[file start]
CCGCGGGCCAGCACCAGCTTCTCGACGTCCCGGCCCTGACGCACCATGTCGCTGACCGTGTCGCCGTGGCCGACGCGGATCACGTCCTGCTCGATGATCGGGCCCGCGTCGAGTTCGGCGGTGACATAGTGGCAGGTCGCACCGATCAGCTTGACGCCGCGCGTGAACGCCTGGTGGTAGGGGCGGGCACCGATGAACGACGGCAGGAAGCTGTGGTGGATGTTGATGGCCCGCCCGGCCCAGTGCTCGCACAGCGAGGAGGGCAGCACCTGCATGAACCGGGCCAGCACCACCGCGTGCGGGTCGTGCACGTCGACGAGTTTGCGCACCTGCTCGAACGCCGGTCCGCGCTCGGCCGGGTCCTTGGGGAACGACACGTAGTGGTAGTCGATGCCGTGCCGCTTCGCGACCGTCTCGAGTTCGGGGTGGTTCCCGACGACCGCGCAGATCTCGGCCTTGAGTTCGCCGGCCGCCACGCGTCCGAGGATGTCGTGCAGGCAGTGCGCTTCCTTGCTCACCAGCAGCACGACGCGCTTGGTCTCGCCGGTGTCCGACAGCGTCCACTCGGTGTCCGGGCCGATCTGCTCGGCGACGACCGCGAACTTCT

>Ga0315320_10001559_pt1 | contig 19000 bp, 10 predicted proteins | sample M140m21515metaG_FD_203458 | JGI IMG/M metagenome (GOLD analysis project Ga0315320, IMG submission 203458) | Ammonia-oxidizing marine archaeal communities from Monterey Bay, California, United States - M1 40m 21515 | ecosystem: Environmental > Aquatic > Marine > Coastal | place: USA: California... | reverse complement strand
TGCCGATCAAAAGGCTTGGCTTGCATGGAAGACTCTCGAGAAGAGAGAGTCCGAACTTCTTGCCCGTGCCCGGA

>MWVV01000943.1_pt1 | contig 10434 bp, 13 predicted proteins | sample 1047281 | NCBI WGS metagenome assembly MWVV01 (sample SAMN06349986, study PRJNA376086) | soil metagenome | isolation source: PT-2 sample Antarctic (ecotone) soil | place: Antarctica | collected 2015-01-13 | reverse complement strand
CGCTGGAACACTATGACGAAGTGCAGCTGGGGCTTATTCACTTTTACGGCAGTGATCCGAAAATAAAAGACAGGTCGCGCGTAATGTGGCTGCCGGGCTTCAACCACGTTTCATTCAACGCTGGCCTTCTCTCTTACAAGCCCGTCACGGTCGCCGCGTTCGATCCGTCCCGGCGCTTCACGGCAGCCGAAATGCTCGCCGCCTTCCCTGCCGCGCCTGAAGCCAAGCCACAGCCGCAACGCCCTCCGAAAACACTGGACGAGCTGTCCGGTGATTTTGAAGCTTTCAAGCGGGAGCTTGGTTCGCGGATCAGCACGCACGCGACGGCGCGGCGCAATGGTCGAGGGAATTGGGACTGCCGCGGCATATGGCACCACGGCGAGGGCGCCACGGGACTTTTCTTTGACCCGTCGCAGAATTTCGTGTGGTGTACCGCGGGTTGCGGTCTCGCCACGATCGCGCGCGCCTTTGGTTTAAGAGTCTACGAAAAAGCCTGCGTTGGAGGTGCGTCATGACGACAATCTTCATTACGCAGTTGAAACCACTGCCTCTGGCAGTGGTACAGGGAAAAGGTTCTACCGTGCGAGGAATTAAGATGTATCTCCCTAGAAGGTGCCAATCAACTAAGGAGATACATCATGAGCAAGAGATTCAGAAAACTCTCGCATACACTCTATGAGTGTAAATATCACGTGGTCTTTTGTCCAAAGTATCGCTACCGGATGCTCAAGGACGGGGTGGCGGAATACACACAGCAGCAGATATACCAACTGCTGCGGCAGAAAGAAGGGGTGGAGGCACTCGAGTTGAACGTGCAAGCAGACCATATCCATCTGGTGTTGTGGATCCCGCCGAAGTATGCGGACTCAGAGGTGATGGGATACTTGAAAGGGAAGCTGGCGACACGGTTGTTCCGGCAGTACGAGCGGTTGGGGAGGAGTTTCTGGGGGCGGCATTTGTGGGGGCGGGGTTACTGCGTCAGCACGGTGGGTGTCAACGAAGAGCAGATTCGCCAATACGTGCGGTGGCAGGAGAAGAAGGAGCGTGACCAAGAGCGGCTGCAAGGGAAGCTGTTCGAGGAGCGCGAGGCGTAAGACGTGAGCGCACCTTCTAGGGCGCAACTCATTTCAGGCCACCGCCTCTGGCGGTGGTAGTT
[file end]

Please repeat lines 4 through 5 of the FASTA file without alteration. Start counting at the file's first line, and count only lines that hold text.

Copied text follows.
>MWVV01000943.1_pt1 | contig 10434 bp, 13 predicted proteins | sample 1047281 | NCBI WGS metagenome assembly MWVV01 (sample SAMN06349986, study PRJNA376086) | soil metagenome | isolation source: PT-2 sample Antarctic (ecotone) soil | place: Antarctica | collected 2015-01-13 | reverse complement strand
CGCTGGAACACTATGACGAAGTGCAGCTGGGGCTTATTCACTTTTACGGCAGTGATCCGAAAATAAAAGACAGGTCGCGCGTAATGTGGCTGCCGGGCTTCAACCACGTTTCATTCAACGCTGGCCTTCTCTCTTACAAGCCCGTCACGGTCGCCGCGTTCGATCCGTCCCGGCGCTTCACGGCAGCCGAAATGCTCGCCGCCTTCCCTGCCGCGCCTGAAGCCAAGCCACAGCCGCAACGCCCTCCGAAAACACTGGACGAGCTGTCCGGTGATTTTGAAGCTTTCAAGCGGGAGCTTGGTTCGCGGATCAGCACGCACGCGACGGCGCGGCGCAATGGTCGAGGGAATTGGGACTGCCGCGGCATATGGCACCACGGCGAGGGCGCCACGGGACTTTTCTTTGACCCGTCGCAGAATTTCGTGTGGTGTACCGCGGGTTGCGGTCTCGCCACGATCGCGCGCGCCTTTGGTTTAAGAGTCTACGAAAAAGCCTGCGTTGGAGGTGCGTCATGACGACAATCTTCATTACGCAGTTGAAACCACTGCCTCTGGCAGTGGTACAGGGAAAAGGTTCTACCGTGCGAGGAATTAAGATGTATCTCCCTAGAAGGTGCCAATCAACTAAGGAGATACATCATGAGCAAGAGATTCAGAAAACTCTCGCATACACTCTATGAGTGTAAATATCACGTGGTCTTTTGTCCAAAGTATCGCTACCGGATGCTCAAGGACGGGGTGGCGGAATACACACAGCAGCAGATATACCAACTGCTGCGGCAGAAAGAAGGGGTGGAGGCACTCGAGTTGAACGTGCAAGCAGACCATATCCATCTGGTGTTGTGGATCCCGCCGAAGTATGCGGACTCAGAGGTGATGGGATACTTGAAAGGGAAGCTGGCGACACGGTTGTTCCGGCAGTACGAGCGGTTGGGGAGGAGTTTCTGGGGGCGGCATTTGTGGGGGCGGGGTTACTGCGTCAGCACGGTGGGTGTCAACGAAGAGCAGATTCGCCAATACGTGCGGTGGCAGGAGAAGAAGGAGCGTGACCAAGAGCGGCTGCAAGGGAAGCTGTTCGAGGAGCGCGAGGCGTAAGACGTGAGCGCACCTTCTAGGGCGCAACTCATTTCAGGCCACCGCCTCTGGCGGTGGTAGTT